In January, the federal government launched its new Defence Export Strategy, which aims to turn Australia into one of the world’s top 10 arms exporters. The strategy will raise government assistance for arms exports, making Australia more like Britain and other major arms-exporting states.
Prime Minister Malcolm Turnbull described the strategy as “a positive plan to boost Australian industry, increase investment, and create more jobs for Australian businesses”. However, it appears that the policy is being driven by corporations seeking profits at the expense of human lives and security.
Andrew Smith of Britain-based organisation, Campaign Against Arms Trade (CAAT), told Green Left Weekly “it is very concerning that the Australian government is looking to increase arms exports. This can only lead to greater war, conflict and instability.”
Australian-based arms companies were given the opportunity to express their views on export policy during a 2014–15 inquiry into government support for military exports conducted by the Joint Standing Committee on Foreign Affairs.
Their submissions reflected a general belief that the government should do more to help them sell their products overseas. A common complaint was the government support for exports was inadequate compared to the level of assistance provided in top arms-exporting states, such as Britain, the US and France.
Since the committee tabled its report on the inquiry in December 2015, the Coalition government has taken several steps to rectify these perceived deficiencies. These include recognising the arms industry as a “fundamental input to capability” and establishing a new $230 million Centre for Defence Industry Capability (CDIC). CDIC is intended to be “the front door for Industry” to the Department of Defence (DoD) and its functions include providing export assistance.
These developments have been welcomed by the arms industry. Last October, the CEO of Australian combat shipbuilder Austal said the government had produced “one of the best bits of defence and industrial policy that I've seen written anywhere around the world”.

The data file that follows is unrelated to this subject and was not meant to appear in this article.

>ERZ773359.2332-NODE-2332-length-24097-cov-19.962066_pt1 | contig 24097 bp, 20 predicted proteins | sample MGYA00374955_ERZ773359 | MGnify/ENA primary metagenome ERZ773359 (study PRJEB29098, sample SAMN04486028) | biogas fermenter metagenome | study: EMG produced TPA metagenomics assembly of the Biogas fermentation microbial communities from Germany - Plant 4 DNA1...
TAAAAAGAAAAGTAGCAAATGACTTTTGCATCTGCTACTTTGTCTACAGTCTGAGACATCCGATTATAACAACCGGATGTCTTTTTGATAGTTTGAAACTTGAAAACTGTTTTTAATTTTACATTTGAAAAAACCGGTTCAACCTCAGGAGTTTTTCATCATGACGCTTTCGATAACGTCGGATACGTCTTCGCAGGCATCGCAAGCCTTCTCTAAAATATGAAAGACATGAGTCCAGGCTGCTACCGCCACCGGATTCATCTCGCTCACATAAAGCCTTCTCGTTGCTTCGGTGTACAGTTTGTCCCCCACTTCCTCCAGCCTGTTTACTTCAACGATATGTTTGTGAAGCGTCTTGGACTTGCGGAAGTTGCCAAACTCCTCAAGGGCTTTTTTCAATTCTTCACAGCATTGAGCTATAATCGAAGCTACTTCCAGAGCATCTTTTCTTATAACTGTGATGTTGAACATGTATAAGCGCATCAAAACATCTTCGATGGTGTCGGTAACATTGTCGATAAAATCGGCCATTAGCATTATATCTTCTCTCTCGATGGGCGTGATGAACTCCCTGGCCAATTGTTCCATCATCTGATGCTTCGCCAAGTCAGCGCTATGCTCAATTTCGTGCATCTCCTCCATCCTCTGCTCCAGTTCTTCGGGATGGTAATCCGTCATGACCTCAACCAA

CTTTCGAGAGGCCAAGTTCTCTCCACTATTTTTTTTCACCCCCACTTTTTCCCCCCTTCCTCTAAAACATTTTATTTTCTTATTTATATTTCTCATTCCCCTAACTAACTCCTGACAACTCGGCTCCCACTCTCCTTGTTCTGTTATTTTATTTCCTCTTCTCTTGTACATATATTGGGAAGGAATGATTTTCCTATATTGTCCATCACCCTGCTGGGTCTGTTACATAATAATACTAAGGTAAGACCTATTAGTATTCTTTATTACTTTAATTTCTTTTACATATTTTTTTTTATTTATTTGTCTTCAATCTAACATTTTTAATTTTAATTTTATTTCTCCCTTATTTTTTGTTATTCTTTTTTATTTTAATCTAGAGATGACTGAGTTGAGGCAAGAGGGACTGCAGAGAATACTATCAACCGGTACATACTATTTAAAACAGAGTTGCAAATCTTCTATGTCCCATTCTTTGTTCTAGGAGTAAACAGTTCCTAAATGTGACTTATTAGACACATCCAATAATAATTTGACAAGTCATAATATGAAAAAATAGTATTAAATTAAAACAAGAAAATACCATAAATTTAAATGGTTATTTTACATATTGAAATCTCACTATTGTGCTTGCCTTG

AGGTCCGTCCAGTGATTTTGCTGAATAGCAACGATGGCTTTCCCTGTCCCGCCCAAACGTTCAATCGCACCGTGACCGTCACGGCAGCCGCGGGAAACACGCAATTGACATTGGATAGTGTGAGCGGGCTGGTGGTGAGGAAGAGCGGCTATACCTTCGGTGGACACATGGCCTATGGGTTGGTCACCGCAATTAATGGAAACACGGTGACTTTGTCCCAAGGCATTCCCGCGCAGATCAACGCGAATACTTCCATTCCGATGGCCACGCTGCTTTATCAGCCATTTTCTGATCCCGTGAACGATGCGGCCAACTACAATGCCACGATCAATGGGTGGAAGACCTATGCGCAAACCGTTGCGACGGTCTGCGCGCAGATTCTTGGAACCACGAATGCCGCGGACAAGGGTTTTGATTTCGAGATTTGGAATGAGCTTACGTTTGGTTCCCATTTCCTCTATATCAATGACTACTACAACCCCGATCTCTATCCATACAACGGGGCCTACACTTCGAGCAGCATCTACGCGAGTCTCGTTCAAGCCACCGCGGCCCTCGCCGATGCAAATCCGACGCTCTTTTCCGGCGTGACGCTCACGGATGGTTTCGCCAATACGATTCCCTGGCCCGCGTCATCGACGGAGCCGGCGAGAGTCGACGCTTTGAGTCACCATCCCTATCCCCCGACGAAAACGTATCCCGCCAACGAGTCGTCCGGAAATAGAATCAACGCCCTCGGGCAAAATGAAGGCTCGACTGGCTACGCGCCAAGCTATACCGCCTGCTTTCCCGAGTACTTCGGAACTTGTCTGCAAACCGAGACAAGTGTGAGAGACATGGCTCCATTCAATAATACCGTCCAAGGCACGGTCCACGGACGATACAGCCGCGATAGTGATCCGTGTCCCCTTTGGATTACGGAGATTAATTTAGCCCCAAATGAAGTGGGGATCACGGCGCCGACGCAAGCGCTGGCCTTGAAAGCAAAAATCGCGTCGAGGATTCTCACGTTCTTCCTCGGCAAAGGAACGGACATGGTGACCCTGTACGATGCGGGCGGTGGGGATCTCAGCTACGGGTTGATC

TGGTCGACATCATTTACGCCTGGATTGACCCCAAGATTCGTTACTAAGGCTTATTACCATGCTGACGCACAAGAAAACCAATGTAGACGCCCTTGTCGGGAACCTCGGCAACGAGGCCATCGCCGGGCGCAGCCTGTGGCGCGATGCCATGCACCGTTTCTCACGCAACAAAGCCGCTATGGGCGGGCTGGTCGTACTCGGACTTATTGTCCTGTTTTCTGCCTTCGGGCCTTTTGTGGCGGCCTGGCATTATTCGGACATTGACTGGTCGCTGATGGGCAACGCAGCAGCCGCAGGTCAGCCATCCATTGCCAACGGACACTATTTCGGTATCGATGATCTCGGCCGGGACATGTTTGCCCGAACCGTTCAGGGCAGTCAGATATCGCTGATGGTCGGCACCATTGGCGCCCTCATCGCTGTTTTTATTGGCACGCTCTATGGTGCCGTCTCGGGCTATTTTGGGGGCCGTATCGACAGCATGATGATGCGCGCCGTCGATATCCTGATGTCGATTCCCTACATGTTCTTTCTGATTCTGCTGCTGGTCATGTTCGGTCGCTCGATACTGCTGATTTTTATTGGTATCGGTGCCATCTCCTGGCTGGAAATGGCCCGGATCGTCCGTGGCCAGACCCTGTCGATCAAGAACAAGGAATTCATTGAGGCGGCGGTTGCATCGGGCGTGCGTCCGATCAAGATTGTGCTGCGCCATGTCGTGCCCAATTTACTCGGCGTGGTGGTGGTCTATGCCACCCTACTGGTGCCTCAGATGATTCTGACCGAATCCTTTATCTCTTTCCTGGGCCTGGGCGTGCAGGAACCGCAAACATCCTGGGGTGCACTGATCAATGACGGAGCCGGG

Now the government is establishing a new Australian Defence Export Office (ADEO), which will work with CDIC and Austrade to coordinate the government’s support for military exports. This will “significantly advance” efforts to create an export orientated arms industry, according to the Defence Export Strategy.
Several submissions to the export inquiry praised the British government’s support for arms exports. The Turnbull government’s changes bring Australia closer to that model.
The UK Trade and Investment Defence and Security Organisation (UKTIDSO) is a taxpayer-funded agency which, like the new Australian Defence Export Office, exists solely to help arms companies export their products. Austal described UKTIDSO as “a good model” for promoting exports, saying the organisation “uses all the assets at its disposal, such as ships, bases and senior officers as part of a coordinated export package. It’s in their culture!”
In addition, several submissions praised Britain’s use of uniformed armed forces personnel, defence attaches, government ministers and “eminent personalities”, such as Prince Andrew, to help sell British arms overseas.
Since 2007, the Australian DoD has been helping companies to promote overseas military sales through Team Defence Australia (TDA). TDA organises trade missions and arranges for delegations led by two- or three-star military officers to attend international arms fairs, such as Defence and Security Equipment International in London.
Export support will now be expanded through the creation of the ADEO, which will work with government ministers and senior defence department officials to “identify and prioritise high-level advocacy opportunities as part of the campaign approach for key markets and capabilities”, according to the Defence Export Strategy. The ADEO will organise the participation of ADF personnel in promotional activities and will work with other agencies to “develop a comprehensive defence export training package to assist Defence Attaches and other Australian government representatives overseas”.
Furthermore, a new Australian Defence Export Advocate will be appointed from outside the department of defence to “undertake senior-level advocacy and stakeholder engagement to support defence exports”.
Smith told GLW that the British model is “definitely not a model for Australia to emulate”. Britain “arms and supports some of the most brutal and oppressive regimes in the world such as those in Bahrain and Saudi Arabia”.
CAAT is currently taking legal action against the British government’s decision to continue allowing arms exports to Saudi Arabia, despite evidence showing that those weapons are being used to commit war crimes in Yemen.
Adopting a partnership approach with the arms industry has been a central tenet of the federal government’s recent policy changes. This gives company representatives more opportunities to rub shoulders with DoD decision makers, and therefore more opportunities to influence policy.